Although stockbrokers and brokerage firms legally have an obligation to act in the best interests of their clients, unfortunately, that does not always happen. In a high-stakes financial situation, you could find yourself the victim of misconduct by your financial representative for any number of reasons, including:
- Unauthorized trading
- Failure to diversify
- Misrepresentations or omissions
- General breaches of fiduciary duties
As an alternative to costly lawsuits in front of a judge and jury that could drag on for months or years and have substantial costs associated with them, many people choose to go through arbitration as an alternative dispute resolution process.
In a securities arbitration, a panel of impartial people will hear evidence from both sides and then reach a decision as to whether or not damages should be awarded. Arbitration is a relatively common way to resolve a securities dispute.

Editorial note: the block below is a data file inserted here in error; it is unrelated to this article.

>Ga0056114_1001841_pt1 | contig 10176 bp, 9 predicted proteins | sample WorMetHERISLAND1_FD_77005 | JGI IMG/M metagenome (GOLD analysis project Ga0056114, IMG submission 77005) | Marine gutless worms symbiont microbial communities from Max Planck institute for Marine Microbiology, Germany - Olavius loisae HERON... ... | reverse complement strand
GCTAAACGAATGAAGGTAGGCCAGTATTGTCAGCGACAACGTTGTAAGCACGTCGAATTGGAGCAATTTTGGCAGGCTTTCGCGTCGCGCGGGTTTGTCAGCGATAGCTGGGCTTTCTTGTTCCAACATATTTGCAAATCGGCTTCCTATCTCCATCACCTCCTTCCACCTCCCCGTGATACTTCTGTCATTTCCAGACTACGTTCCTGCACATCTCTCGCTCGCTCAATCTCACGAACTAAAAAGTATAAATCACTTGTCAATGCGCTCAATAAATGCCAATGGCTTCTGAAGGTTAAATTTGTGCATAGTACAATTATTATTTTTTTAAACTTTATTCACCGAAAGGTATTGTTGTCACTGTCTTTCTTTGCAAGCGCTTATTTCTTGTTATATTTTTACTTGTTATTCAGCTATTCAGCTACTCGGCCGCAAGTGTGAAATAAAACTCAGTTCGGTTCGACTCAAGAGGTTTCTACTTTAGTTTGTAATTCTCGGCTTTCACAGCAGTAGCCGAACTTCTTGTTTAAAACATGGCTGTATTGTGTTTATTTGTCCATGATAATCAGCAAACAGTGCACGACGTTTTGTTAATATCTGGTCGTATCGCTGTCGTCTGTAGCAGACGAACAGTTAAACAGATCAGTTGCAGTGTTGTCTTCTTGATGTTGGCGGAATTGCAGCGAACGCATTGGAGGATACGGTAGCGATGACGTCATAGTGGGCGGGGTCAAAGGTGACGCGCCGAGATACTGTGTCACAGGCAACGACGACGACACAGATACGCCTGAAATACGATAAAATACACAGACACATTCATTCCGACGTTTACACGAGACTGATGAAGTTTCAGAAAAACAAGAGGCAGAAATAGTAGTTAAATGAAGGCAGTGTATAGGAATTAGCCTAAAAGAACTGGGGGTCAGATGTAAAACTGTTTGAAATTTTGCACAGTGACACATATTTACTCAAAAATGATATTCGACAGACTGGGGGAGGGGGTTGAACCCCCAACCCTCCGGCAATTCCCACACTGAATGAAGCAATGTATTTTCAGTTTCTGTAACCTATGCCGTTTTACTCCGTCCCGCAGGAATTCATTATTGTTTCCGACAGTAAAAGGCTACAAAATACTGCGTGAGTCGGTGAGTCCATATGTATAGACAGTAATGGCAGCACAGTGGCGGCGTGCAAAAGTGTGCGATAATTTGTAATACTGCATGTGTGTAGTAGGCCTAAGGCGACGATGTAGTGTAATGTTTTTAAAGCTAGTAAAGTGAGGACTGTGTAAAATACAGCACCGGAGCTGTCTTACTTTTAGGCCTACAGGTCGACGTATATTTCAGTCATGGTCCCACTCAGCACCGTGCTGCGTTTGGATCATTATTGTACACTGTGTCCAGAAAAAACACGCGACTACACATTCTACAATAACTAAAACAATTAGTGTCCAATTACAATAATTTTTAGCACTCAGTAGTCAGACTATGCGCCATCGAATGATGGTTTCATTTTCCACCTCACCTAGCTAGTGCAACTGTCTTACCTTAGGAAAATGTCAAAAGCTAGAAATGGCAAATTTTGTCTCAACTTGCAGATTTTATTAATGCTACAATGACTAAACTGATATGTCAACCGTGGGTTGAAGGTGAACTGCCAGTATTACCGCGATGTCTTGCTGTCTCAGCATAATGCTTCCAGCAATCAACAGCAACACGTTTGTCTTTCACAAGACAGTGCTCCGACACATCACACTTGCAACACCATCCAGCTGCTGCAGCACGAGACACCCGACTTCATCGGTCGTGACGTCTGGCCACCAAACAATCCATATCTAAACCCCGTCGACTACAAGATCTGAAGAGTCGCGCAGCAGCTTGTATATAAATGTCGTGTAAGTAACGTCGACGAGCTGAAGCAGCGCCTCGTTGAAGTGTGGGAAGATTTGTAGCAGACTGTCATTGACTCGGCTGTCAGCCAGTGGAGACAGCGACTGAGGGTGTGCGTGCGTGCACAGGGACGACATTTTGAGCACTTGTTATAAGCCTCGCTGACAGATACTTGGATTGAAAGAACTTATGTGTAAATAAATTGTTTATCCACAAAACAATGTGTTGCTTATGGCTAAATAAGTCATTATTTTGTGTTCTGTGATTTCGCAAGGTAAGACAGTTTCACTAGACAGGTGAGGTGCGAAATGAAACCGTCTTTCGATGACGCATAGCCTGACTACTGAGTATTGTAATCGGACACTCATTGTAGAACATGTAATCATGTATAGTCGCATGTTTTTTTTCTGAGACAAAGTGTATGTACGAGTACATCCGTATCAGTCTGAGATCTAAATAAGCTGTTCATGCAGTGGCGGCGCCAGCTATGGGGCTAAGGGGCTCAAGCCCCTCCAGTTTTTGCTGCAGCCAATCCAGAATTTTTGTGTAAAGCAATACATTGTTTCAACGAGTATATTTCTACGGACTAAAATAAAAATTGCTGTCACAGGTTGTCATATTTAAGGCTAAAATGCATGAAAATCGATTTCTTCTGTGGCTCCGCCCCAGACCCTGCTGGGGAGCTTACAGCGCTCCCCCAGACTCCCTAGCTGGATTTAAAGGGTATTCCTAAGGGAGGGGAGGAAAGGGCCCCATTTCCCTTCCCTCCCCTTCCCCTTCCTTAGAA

Before arbitration can take place, both sides must agree to go through the process as an alternative to litigation. Arbitrations fall under the control of the National Association of Securities Dealers because all brokers and brokerage firms should be members of NASD. It is also important to note that when you open up a brokerage account, chances are, buried in the fine print somewhere is an agreement that you will participate in arbitration as a means of settling a disagreement with your brokerage if something arises.
The good news for investors is that arbitration panels are generally comprised of financial professionals who are well versed in securities. Starting with a higher level of understanding means that a more informed decision can be reached quicker, with a final decision usually being rendered within 30 days of the arbitration hearing.
Raun Muntz O-Grady LLP serves clients in Los Angeles, Hollywood, West Los Angeles, Santa Monica, Beverly Hills, Anaheim, Orange County and communities throughout Southern California.